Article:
Dominance in genetics is a relationship between alleles of one gene, in which the effect on phenotype of one allele masks the contribution of a second allele at the same locus. The first allele is dominant and the second allele is recessive. For genes on an autosome, the alleles and their associated traits are autosomal dominant or autosomal recessive. Dominance is a key concept in Mendelian inheritance and classical genetics; the dominant allele codes for a functional protein whereas the recessive allele does not. A classic example of dominance is the inheritance of seed shape in peas. Peas associated with allele r. In this case, three combinations of alleles are possible: RR, Rr, rr; the RR individuals have round peas and the rr individuals have wrinkled peas. In Rr individuals the R allele masks the presence of the r allele, so these individuals have round peas. Thus, allele R is dominant to allele r, allele r is recessive to allele R; this use of upper case letters for dominant alleles and lower case ones for recessive alleles is a followed convention.
More where a gene exists in two allelic versions, three combinations of alleles are possible: AA, Aa, aa. If AA and aa individuals show different forms of some trait, Aa individuals show the same phenotype as AA individuals allele A is said to dominate, be dominant to or show dominance to allele a, a is said to be recessive to A. Dominance is not inherent to either its phenotype, it is a relationship between two alleles of their associated phenotypes. An allele may be dominant for a particular aspect of phenotype but not for other aspects influenced by the same gene. Dominance differs from epistasis, a relationship in which an allele of one gene affects the expression of another allele at a different gene; the concept of dominance was introduced by Gregor Johann Mendel. Though Mendel, "The Father of Genetics", first used the term in the 1860s, it was not known until the early twentieth century. Mendel observed that, for a variety of traits of garden peas having to do with the appearance of seeds, seed pods, plants, there were two discrete phenotypes, such as round versus wrinkled seeds, yellow versus green seeds, red versus white flowers or tall versus short plants.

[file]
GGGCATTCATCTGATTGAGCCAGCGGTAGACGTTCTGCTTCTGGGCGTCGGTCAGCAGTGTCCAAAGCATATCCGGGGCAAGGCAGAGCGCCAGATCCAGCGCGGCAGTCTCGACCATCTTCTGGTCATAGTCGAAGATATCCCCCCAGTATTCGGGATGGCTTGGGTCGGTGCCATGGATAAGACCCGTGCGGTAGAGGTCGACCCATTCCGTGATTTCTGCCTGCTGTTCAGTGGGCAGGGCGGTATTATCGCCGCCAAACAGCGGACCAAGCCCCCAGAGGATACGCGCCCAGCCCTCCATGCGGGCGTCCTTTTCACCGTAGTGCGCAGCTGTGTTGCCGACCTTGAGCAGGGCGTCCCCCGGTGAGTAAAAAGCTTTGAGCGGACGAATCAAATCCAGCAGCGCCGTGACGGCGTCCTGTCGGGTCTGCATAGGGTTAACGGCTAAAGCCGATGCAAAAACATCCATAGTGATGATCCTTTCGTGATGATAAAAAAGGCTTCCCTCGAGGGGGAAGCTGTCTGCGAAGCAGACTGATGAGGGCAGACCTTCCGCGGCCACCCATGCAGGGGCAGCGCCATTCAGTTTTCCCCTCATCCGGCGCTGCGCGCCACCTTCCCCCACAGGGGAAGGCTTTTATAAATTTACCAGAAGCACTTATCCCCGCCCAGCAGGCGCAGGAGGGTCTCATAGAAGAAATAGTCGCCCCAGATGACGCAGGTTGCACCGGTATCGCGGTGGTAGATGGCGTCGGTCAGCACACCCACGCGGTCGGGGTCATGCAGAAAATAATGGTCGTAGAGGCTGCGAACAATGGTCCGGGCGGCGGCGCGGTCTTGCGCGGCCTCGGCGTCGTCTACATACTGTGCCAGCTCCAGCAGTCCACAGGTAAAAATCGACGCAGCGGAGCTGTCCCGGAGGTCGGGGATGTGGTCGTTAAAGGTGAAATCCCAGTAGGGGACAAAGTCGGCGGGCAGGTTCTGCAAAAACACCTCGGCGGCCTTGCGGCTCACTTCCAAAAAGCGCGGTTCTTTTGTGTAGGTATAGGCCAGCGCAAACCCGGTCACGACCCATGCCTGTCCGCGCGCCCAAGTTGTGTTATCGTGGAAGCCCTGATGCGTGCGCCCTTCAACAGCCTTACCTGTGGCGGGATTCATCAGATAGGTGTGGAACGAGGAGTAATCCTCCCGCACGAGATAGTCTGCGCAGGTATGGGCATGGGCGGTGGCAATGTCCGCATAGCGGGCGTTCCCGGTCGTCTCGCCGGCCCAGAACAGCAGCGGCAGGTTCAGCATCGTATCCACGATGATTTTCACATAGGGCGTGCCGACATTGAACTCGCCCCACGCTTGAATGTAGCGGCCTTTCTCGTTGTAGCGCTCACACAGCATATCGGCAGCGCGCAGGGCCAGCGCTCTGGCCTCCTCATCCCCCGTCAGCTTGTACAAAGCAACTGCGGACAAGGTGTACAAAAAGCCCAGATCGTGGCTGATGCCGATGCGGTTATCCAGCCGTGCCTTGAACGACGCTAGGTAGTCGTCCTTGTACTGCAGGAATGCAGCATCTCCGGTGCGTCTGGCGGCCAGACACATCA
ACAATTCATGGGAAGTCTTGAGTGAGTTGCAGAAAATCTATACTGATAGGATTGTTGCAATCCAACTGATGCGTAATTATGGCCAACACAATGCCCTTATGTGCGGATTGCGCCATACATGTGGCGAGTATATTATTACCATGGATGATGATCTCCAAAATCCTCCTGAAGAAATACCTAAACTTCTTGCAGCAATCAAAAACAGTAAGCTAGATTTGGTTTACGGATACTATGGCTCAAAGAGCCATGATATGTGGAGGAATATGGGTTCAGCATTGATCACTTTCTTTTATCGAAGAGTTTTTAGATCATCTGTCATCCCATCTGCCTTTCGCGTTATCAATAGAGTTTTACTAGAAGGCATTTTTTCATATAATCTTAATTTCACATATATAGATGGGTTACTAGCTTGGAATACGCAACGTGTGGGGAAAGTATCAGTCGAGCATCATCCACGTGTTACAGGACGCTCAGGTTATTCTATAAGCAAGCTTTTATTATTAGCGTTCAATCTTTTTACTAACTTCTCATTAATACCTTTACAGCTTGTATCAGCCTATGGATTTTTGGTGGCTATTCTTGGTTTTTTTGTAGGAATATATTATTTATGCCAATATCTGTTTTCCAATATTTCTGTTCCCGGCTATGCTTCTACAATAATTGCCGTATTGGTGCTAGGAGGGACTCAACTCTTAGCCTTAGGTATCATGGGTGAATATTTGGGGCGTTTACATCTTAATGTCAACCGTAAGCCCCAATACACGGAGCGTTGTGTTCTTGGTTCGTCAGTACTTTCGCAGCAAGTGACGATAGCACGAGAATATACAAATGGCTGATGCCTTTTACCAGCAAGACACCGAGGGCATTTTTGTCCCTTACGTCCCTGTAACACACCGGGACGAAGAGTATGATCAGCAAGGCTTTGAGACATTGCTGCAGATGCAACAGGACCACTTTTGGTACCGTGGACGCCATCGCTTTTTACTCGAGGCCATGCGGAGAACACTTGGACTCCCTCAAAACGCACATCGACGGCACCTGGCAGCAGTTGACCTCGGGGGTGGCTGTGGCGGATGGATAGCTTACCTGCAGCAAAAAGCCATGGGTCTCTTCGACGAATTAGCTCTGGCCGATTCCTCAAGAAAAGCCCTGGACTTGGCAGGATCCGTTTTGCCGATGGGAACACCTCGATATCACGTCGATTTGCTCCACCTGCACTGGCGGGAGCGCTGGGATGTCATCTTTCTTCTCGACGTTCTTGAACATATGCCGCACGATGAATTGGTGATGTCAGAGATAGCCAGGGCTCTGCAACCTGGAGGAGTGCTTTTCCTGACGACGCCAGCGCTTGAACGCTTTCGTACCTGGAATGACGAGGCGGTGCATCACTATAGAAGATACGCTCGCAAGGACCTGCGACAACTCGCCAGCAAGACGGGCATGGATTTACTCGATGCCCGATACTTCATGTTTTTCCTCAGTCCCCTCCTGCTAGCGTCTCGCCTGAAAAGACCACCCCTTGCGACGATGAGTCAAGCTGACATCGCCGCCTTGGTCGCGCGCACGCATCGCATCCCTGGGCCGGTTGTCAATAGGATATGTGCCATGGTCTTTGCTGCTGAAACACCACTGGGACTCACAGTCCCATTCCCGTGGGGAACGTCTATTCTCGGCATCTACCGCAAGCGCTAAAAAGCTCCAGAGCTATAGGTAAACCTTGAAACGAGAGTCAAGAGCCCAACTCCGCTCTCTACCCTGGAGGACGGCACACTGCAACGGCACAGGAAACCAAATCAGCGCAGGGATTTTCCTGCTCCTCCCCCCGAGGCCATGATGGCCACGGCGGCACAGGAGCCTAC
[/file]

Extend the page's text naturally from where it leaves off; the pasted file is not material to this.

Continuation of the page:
When bred separately, the plants always produced generation after generation. However, when lines with different phenotypes were crossed and only one of the parental phenotypes showed up in the offspring. However, when these hybrid plants were crossed, the offspring plants showed the two original phenotypes, in a characteristic 3:1 ratio, the more common phenotype being that of the parental hybrid plants. Mendel reasoned that each parent in the first cross was a homozygote for different alleles, that each contributed one allele to the offspring, with the result that all of these hybrids were heterozygotes, that one of the two alleles in the hybrid cross dominated expression of the other: A masked a; the final cross between two heterozygotes would produce AA, Aa, aa offspring in a 1:2:1 genotype ratio with the first two classes showing the phenotype, the last showing the phenotype, thereby producing the 3:1 phenotype ratio. Mendel did not use the terms gene, phenotype, genotype and heterozygote, all of which were introduced later.